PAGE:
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5 career change questions to ask yourself before making a move

Career change questions

When it comes to choosing a career, we have an annoying habit of picking the first thing that comes along. We’re young, desperate for money, and willing to give pretty much anything a go. The problem is that this approach rarely yields favorable results. Ten years in, you wonder what you’re doing with your life and whether the grass is greener on the other side. In this post, therefore, let’s look at the top five career change questions to ask yourself before you start making a move. Read on to learn more.

What is my personality?

When selecting a career, your personality is the most important consideration by far. You want to go down a path that complements you as a person.

Choosing the wrong type of work could lead to severe repercussions further down the line. Think about the following:

  • Are you the type of person who likes to work with people or by yourself?
  • Are you more process-driven, or do you prefer being creative?
  • Are you a thinker or a doer?
  • Do you like leading people, or are you more of a follower instead?

Considering each of these points will have a significant impact on the path you choose. Ask yourself each one as part of this career change questions list. When you choose a job that matches your personality, you’re more likely to be satisfied with the role.

What are my values?

What is it that truly motivates you in life? Is it collecting as many resources as you can?

Is it helping people? Is it being in a position of power?

The answers to these questions will inform the type of career you choose going forward. Many people go into business to make money. They go into care work to help people. They make a conscious choice to fulfill one of their aims first and foremost.

Will this career go the distance?

Some people choose relatively short five-year career paths, but most of us want something that is more long-term. Therefore, it is a good idea to check predictions for the industry of interest. Is it still growing, and will job be available over the coming decades?

Avoid starting any career where machines are likely to take over the role in the next decade. You could find yourself out of work.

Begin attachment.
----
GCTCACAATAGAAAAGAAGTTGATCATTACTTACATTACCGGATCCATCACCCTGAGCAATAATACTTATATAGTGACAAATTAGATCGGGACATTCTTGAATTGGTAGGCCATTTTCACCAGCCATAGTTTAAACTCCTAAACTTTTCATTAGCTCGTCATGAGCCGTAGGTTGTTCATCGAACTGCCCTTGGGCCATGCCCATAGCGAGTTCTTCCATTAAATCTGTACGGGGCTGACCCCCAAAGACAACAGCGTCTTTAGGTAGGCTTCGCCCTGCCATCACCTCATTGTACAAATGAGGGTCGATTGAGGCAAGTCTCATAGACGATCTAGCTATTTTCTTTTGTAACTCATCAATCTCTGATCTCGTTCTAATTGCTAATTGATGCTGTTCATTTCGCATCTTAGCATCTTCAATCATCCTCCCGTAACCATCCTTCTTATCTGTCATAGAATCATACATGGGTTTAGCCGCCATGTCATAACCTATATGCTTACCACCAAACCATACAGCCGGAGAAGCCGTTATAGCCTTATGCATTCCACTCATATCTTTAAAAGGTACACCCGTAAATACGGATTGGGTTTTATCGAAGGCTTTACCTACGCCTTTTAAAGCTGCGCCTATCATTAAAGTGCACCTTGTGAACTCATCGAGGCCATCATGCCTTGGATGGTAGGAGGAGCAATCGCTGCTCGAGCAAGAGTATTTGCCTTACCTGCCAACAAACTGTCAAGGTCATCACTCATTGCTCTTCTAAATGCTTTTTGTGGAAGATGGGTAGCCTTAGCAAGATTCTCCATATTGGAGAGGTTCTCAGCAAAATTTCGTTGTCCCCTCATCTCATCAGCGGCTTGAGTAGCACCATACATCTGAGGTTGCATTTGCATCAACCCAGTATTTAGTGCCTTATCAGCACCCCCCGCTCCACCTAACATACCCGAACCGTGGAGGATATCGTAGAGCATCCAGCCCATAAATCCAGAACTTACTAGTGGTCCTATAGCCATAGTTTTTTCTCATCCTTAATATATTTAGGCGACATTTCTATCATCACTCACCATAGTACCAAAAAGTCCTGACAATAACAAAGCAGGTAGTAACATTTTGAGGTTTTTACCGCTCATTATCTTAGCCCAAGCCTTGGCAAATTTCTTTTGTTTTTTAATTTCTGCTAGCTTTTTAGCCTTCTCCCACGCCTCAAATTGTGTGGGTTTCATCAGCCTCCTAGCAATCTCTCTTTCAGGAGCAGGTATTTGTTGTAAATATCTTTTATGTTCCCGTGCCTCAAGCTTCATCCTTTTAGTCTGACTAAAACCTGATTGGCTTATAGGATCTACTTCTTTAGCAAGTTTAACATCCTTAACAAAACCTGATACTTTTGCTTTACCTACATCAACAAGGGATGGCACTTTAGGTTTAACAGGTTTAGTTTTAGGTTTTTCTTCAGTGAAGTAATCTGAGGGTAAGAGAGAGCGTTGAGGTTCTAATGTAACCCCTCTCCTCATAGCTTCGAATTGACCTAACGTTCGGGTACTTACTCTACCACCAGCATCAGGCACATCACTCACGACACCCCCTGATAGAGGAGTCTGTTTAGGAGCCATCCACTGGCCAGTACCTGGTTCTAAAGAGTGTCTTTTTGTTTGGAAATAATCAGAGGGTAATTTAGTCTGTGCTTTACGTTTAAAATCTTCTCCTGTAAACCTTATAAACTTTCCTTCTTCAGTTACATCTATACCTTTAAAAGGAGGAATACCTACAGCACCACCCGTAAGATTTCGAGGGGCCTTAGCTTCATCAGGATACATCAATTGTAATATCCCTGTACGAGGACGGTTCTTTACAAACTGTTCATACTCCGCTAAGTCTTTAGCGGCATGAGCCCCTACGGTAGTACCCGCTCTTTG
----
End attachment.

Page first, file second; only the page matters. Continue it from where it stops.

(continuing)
More career change questions: What training do I need?

Society expects people to pick a career path the moment that they leave high school, and sometimes before that. Most kids, however, have no idea which direction they want to go. They just go through the motions and eventually find themselves following a career track that isn’t ideally suited to them.

To avoid this all-too-common problem, think carefully about what training you need for your ideal career path. Don’t allow things to happen passively, even if you are young.

Be clear on who you are and what you want from a job as early as possible. It can be difficult to imagine yourself in twenty years, but it is also essential to give it some careful thought.

What are my skills?

Think about your best skills. Surprisingly, they may not be what you think they are.

Ask others to tell you what they think your strengths are, and then factor those abilities into your decision-making process. You could, for instance, be a fabulous writer, even if your training up to this point has been in mathematics.

Final thoughts on career change questions

Asking the questions above involves a lot of self-introspection, and sometimes that can be uncomfortable. After all, we’re often looking at our environments, not at ourselves.

But the work you put into looking at yourself, your wants, and what makes you happy, will help you find your true passion. Then you can embark on a satisfying career, whether that starts with going back to school or a different first step.

9 thoughts on “5 career change questions to ask yourself before making a move”

  1. It’s important to know yourself and whether or not a 9-5 job is for you. A job will shape a large part of your life, I have been freelancing and working on SEO jobs for the longest time and can’t imagine what it would be like working for someone else.

    1. Well said, Debby. I am also self-employed and it would be a transition to go back to having a direct supervisor. Wishing you all the best in your freelancing and SEO career.

    2. Thanks for your kind words! What kind of work do you do if you don’t mind me asking? Do you work as a writer as well? I started out as an SEO freelancer but now I also work with a small team on larger projects. Managing a team does take a lot more time and responsibility, sometimes I think working solo would be better..

    3. Hi Debby, thanks for asking. I’m a freelance writer. I work with clients around the globe, and am now in my sixth year. Great to hear more about your career. There are a lot of marketplaces online where you could provide your SEO services. The benefit of working with a team, I imagine, would be that there would be less time searching for work and more time hands-on, which would be rewarding. I wish you all the best with whichever route you take!

    4. Thank you!! Work comes to us in waves. We can’t always predict or control those waves, but we can learn to surf :) I really enjoy your writing style, is there a way I can find out more about your services?

  2. That’s true, we should consider our personality as job is not good or bad, but it depends on people’s needs. Concerning with skills, I think it is possible to build and to develop them.About career, I hope women can have the same opportunities of men in every field.

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